if (this.once) { this.player.requestSpawn(g.UID.ROBOT, this.pos.x, this.pos.y); console.log("just spawned a robot"); }
        this.once = false;
        /*this.current_time += deltaTime/1000;
        if (this.current_time > this.delay*(Factory.count+1)/(Mine.count+1)) {
            this.current_time = 0;
            this.spawnRobot();
        }*/
    }
}


//this will be the fighting robot meant to destroy enemy factories
export class Robot implements GameObject{
    tag: g.UID;
    id: number;
    player:g.Player;
    clientId: number;
    game: g.Game;
    boundingBox: util.Rectangle;
    // ! TODO constants should have capital letters.
    public static radius = 15;
    constructor(pos:util.Vector2,player:g.Player,id:number){ 
        this.tag = g.UID.ROBOT;
        this.player=player;
        this.clientId = this.player.getID();
        this.boundingBox = new util.Rectangle(pos, Robot.radius, Robot.radius);
    }

    pos:util.Vector2;
    getPos(){return this.pos;}
    setPos(pos:util.Vector2){this.pos=pos;}

    //now the robot is moved by keyboard input but soon it will check the gameObjects array and search for the closest enemy,
    //in order to attack it
    public update(deltaTime: number) {

    }
}

Right now the first call of the update method of a factory instance spawns a robot, after that the factory "sleeps". Robots do nothing in their update method.

I would like to lead your eyes on two lines of the code: - In the requestSpawn method the GameObject is updated immediately with deltaTime=1

That means that directly after spawning a factory, a robot should be spawned, too. But that doesn't happen. I added a console.log call inside the requestSpawn method. It successfully prints "just tried to update a factory" but nevertheless, nothing happens. So I supposed that the update method was not working properly and added a console.log call there, too. It's the first line of the Factory's update method and should print "updating a factory". But that never happens.

I was really confused. The method should be called but it isn't. Although it is declared public, I thought that the problem might have something to do with access rights. So this here's the second line of code, that I would like to point out: - in the constructor of the Factory, I've commented out a call to this.update(1).

I figured that at least the very own constructor should be able to call the update method. Indeed, it is. When this line is not commented out, update is called once. The factory then tries to spawn a new robot and calls requestSpawn() on its instance of Game. As a consequence a new robot is created and a SpawnMessage goes out to all clients. The robot even appears in the client's browser tab.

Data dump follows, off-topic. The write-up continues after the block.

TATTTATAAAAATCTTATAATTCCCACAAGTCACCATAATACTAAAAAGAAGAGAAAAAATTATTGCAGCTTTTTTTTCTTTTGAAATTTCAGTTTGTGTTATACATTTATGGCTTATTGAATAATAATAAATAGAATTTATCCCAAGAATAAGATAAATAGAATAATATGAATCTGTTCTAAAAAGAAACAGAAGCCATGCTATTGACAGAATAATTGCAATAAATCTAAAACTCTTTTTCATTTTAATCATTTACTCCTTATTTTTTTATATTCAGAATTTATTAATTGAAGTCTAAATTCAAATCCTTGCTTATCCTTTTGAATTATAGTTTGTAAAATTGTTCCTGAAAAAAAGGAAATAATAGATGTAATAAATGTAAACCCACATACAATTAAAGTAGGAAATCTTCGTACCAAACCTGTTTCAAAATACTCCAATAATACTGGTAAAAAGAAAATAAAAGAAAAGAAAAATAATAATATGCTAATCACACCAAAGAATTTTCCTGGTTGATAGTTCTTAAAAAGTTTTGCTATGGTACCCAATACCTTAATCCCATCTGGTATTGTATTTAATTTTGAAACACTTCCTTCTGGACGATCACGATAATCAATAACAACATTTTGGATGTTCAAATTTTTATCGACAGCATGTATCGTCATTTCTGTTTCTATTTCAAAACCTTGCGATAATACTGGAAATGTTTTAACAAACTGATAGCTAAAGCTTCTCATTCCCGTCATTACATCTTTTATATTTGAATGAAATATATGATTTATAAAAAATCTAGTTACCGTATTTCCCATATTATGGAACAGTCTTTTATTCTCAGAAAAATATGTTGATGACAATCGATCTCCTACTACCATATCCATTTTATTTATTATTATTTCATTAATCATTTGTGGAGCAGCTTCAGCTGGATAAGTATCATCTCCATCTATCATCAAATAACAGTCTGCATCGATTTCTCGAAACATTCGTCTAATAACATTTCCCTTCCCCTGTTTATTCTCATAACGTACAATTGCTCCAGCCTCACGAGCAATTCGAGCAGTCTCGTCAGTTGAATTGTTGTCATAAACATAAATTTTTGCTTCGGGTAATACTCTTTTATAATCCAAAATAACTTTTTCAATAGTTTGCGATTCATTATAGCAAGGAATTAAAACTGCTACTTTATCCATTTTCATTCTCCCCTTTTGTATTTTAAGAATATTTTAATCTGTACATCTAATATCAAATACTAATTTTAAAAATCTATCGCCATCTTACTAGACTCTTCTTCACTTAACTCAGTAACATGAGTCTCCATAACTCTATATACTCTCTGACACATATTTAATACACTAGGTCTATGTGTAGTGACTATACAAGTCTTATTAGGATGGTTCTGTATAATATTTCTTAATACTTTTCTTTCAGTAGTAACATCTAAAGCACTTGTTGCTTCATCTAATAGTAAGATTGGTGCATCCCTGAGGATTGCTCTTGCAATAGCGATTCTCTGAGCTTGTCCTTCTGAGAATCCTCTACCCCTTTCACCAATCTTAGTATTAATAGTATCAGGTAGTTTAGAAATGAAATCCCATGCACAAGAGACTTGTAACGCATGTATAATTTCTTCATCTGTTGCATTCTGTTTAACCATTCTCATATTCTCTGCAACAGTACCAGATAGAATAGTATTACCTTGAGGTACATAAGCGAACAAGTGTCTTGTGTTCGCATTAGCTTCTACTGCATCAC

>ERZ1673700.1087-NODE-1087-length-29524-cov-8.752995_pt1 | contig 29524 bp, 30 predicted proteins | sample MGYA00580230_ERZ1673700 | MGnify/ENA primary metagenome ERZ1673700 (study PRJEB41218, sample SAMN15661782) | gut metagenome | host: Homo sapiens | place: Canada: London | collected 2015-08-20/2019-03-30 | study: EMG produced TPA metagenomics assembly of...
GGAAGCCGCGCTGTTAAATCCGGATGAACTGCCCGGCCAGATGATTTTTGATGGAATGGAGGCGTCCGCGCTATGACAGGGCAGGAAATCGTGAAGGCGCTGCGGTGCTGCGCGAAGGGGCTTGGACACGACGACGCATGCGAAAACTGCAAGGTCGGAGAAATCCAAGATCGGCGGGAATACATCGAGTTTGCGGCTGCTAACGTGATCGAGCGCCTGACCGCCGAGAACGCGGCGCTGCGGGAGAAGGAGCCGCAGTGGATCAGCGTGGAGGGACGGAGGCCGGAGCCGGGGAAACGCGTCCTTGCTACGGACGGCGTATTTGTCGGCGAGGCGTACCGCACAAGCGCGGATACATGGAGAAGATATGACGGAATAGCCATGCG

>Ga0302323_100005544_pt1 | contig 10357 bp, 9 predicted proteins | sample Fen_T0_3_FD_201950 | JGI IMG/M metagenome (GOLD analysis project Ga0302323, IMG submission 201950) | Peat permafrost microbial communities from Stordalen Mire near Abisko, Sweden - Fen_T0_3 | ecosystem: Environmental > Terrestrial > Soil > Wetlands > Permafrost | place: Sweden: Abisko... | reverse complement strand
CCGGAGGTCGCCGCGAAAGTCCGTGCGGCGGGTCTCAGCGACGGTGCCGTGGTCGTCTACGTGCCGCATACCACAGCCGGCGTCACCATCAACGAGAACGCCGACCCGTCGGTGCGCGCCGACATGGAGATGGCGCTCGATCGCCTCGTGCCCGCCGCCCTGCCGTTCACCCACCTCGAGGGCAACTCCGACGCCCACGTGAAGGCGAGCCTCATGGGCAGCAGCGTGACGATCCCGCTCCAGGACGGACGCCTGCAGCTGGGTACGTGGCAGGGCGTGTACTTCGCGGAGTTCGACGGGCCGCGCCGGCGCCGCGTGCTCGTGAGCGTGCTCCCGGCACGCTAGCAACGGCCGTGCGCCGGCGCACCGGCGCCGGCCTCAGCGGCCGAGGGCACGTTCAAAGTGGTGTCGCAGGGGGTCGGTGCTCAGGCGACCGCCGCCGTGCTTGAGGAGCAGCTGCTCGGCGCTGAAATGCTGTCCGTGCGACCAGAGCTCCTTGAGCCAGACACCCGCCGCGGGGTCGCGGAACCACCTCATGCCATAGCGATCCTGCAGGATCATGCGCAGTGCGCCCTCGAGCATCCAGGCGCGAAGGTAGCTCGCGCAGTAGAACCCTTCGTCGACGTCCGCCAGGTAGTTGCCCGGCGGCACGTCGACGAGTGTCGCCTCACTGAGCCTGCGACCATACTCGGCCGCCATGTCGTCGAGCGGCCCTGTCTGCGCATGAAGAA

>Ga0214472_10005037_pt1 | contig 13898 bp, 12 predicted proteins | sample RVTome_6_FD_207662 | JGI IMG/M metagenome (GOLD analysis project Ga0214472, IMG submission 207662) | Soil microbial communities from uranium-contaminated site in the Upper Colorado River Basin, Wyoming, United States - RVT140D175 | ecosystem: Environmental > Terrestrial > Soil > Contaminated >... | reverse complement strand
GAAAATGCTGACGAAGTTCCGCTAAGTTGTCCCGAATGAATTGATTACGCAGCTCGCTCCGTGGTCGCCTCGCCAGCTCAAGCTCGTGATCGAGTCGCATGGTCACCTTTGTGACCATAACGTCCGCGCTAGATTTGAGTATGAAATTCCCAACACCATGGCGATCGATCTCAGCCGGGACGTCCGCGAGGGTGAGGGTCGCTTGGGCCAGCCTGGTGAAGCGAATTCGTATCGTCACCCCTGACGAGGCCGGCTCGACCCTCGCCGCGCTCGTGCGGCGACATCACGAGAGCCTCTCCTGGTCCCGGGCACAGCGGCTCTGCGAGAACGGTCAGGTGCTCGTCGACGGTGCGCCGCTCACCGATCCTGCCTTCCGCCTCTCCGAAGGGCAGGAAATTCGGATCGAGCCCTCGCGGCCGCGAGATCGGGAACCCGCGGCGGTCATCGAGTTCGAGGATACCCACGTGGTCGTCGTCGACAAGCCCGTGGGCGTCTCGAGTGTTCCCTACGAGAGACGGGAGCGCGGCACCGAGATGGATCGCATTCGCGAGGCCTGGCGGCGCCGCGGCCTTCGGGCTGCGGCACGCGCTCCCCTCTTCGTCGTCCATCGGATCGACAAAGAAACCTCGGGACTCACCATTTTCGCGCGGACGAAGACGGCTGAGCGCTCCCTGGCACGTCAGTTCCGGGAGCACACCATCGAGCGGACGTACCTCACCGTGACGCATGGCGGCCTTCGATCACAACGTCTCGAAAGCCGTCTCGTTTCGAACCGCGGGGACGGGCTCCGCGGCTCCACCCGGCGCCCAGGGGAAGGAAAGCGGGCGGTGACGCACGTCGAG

Therefore it's obvious that the method is not called. Everything works fine, the message parsing, factory updating and robot creating are correct. The only problem is that all calls to update from within Game are not executed. What went wrong ?

share|improve this question

1 Answer 1

up vote 1 down vote accepted

You've posted a lot of code, and there may be other issues, but at least one is that you are missing the break in your switch statement...

switch (msg.tag) {
        case UID.FACTORY:                                        
            o = new go.Factory(pos.clone(), this.players[clientID], this.newGameObject());
        case UID.ROBOT:
            o = new go.Robot(pos.clone(), this.players[clientID], this.newGameObject());
}

...and therefore always creating a Robot, which traces nothing in its update() method. (If you try to create a Factory, you succeed, but then immediately overwrite it by assigning a new Robot to the same var o).

Consider this simplified example:

interface GameObject {
    update():void;
}

class Factory implements GameObject {
    update():void {
        console.log("Factory");
    }
}

class Robot implements GameObject {
    update():void {
        console.log("Robot");
    }
}

class Test {

    private o:GameObject;

    constructor(index:number){
        switch(index){
            case 1:
                this.o = new Factory();
            case 2:
                this.o = new Robot();
        }
        this.o.update();
    }
}

class BreakTest {

    private o:GameObject;

    constructor(index:number){
        switch(index){
            case 1:
                this.o = new Factory();
                break;
            case 2:
                this.o = new Robot();
                break; // Not necessary in final case, but good form IMO.
        }
        this.o.update();
    }
}

var t = new Test(1);       // Traces 'Robot'
var tt = new Test(2);      // Traces 'Robot'

var b = new BreakTest(1);  // Traces 'Factory'
var bt = new BreakTest(2); // Traces 'Robot'

(Ref)

share|improve this answer
    
yes, that works. What an embarrasing mistake. Thank you for finding it –  lhk Mar 10 '13 at 20:17